The Choral Journal archives dates back to May 1959 and contains many wonderful articles, some of which, yes, are out of date; but there are others that still hold importance for choral conductors in the twenty-first century.
In 1974-1976, Carole Glenn published a fascinating series of interviews with seventeen choral conductors on various questions of concern to choral musicians. Over the next couple of weeks, this weekly ChoralNet blog will highlight several of these installments and share some of the answers given. Following is a list of the conductors who were interviewed:
Elaine Brown, Harold Decker, Robert Fountain, Jane Hardester, Iva Dee Hiatt, Robert Holliday, Joseph Huszti, Kenneth Jennings, Allen Lannom, Daniel Moe, Weston Noble, Paul Salamunovich, Leland Sateren, Howard Swan, Roger Wagner, Dale Warland, and Lois Wells.
Installment 1 deals with choral tone and was published in the Choral Journal in November 1974.
In recent years conductors have begun to think of tone in terms of the style of the particular piece that is being performed. For each period, each composer within a period, and each piece by a particular composer, the factors which influence tone would vary. Many conductors have one or more periods to which they relate more comfortably than to others. Although a conductor may never voice his preference, his group will know of it by his facial expressions, his delight in working out details, and his reaction to his group when it performs a piece from this period particularly well. Having been successful in one period, will his choir be able to adapt to other periods equally as well? Thus the following questions were asked:
(a) Do you tend to use various tone qualities when you perform the music of different style periods?
(b) Do you find that your group is equally capable of singing in all styles of music?
Weston Noble – Luther College, Decorah, Iowa
(a) Up to a point. I know that the ideal choir should be able to adjust. If a group is mainly “Camp A” it is going to do sixteenth century, Baroque, and twentieth century music the best. A group in “Camp B” does not perform sixteenth century and twentieth century music as well as it performs Romantic music.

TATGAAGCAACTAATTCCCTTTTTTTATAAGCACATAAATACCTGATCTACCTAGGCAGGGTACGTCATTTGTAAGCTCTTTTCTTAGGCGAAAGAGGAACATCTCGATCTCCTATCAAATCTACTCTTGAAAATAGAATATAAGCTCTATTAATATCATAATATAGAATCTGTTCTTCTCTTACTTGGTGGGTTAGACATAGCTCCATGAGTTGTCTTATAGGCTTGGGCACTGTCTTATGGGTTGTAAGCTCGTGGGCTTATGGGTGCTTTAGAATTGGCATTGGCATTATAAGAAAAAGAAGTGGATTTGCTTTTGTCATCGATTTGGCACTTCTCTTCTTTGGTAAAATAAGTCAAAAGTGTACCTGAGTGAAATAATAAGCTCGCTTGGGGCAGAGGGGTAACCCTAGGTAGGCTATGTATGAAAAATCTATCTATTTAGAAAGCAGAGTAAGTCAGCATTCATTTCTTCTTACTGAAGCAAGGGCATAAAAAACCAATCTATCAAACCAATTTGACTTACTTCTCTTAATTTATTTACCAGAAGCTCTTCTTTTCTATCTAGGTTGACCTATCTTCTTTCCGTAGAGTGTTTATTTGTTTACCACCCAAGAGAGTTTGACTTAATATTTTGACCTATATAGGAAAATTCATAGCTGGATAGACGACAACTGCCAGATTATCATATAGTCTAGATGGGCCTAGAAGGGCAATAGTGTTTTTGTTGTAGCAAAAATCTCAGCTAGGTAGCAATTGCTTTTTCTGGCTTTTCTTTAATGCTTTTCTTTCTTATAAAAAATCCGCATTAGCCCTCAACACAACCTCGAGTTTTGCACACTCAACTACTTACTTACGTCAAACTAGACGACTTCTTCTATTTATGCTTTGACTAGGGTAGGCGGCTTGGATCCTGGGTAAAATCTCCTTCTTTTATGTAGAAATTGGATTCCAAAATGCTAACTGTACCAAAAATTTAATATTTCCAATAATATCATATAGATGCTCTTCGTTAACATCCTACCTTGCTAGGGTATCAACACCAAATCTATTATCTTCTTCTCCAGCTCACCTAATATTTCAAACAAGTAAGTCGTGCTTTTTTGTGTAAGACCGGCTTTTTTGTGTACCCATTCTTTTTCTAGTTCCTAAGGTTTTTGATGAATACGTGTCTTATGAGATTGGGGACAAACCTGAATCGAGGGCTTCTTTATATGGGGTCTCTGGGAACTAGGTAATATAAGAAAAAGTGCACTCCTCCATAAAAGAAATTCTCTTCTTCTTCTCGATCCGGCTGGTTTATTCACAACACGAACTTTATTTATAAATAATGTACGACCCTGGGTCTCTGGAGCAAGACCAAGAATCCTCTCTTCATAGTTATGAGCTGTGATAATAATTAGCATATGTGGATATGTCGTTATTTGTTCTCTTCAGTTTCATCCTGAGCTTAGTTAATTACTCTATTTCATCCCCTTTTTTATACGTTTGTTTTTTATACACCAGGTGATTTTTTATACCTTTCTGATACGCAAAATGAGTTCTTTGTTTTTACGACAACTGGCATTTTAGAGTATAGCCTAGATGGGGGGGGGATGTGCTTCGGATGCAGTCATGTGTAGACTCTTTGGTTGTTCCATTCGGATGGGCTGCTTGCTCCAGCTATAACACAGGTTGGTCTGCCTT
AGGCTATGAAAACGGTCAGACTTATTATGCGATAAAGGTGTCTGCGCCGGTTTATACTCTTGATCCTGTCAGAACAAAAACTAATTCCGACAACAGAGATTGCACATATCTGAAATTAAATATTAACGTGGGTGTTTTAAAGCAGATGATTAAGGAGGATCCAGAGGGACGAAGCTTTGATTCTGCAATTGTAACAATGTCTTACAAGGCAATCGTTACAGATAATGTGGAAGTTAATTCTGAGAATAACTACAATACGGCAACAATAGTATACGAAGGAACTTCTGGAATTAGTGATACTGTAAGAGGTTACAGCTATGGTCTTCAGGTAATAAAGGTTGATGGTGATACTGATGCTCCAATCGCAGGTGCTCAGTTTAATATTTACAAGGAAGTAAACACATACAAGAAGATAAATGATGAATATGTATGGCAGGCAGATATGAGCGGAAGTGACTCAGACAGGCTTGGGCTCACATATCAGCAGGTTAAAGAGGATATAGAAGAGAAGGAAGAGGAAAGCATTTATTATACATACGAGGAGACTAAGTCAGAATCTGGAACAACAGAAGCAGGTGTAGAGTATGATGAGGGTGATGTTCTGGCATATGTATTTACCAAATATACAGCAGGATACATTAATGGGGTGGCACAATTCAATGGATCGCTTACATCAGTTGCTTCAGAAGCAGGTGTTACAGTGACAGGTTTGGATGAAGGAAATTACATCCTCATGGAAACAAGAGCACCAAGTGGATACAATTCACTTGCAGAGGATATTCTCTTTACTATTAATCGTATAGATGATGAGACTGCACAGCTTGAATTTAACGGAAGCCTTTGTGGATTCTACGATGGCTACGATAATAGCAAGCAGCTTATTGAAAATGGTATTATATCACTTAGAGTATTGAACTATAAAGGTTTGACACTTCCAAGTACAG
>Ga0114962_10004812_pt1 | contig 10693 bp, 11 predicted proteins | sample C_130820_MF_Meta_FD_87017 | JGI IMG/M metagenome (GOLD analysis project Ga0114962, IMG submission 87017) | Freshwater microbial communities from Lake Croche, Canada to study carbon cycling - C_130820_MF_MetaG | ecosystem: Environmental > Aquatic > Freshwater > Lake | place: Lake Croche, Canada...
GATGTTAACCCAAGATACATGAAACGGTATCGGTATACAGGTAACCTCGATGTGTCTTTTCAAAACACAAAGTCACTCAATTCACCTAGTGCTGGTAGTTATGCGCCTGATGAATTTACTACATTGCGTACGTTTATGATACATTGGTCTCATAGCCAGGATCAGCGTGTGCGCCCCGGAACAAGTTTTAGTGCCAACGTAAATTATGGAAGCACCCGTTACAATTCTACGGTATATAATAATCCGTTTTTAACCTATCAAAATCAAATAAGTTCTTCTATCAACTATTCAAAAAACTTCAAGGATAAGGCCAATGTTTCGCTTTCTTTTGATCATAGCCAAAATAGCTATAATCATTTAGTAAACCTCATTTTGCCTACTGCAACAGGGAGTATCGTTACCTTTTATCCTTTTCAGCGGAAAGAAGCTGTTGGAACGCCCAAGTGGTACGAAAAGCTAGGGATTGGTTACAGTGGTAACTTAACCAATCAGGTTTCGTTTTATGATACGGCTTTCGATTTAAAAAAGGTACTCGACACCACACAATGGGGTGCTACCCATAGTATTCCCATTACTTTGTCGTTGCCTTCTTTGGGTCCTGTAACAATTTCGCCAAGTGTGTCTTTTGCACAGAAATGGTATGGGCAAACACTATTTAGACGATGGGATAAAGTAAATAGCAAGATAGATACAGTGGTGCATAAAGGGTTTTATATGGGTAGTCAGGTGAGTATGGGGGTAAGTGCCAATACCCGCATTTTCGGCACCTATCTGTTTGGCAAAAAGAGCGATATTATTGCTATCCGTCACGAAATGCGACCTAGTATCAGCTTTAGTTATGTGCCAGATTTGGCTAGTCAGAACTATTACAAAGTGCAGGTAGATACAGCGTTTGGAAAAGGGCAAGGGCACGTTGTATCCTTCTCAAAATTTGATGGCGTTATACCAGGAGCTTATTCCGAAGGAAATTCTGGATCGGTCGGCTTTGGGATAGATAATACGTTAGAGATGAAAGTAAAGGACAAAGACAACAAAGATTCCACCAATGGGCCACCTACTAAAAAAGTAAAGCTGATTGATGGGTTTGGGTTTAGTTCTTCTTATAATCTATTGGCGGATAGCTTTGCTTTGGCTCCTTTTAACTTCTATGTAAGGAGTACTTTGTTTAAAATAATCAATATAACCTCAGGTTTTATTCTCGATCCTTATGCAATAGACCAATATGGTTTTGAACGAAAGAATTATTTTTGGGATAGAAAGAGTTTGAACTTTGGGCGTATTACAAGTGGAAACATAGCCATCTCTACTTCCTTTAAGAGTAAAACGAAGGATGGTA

(b) No, I don’t think so. I guess I’ll have to ask a question that I asked at the church workshop in Oregon last summer, “Who could tell me of a choral group that successfully adjusts to each individual period?” I don’t think that any group truly does, because a basic type of tone is indigenous to each group. I also do not think any group performs each period equally well because of the limitations of the director, if nothing else. This doesn’t mean that we can’t do al1 periods. We must do them all, but we must recognize the fact that we don’t do them all equally well.
Jane Hardester EI Camino College, Los Cancioneros, Torrance, California
(a) Yes. The style dictates the tone.
(b) The group may be, but I’m not. You do your best to make the style periods as differentiated as possible. It’s a lifetime process. I couldn’t possibly feel that I could do Bach, Schutz, Gabrielli, Machaud, and Vittoria as well as I could do something that I am closer to because that’s the kind of person I am. I can read and study and work, but when it comes down to it, I stand in front of my choir and I’ve got to conduct the music. I have done all I can do to become Palestrina, to put on my hat that says, “Palestrina.” I will try my level best to do all the things that I know to do – get rid of the vibrato in the soprano section, make sure the balance is equal, make sure that the Latin is well pronounced, that the vowels are pure, etc. I will attempt to do all the things that go with what we have come to know are correct for the Renaissance period. And I’m afraid that it’s still going to sound like Jane Hardester – subjective Jane Hardester. But I’ve got to live two lifetimes before I’m ever going to know any of this. I know that we try to accommodate to the mood, texture, and style period of the piece we’re doing. It is I who usually gets in the way.
ACDA members can read this issue of the Choral Journal online by clicking here (http://acda.org/ccj.asp?ID=1565). Non members can review the benefits and membership categories here. (There is an associate membership option for only $45 a year!)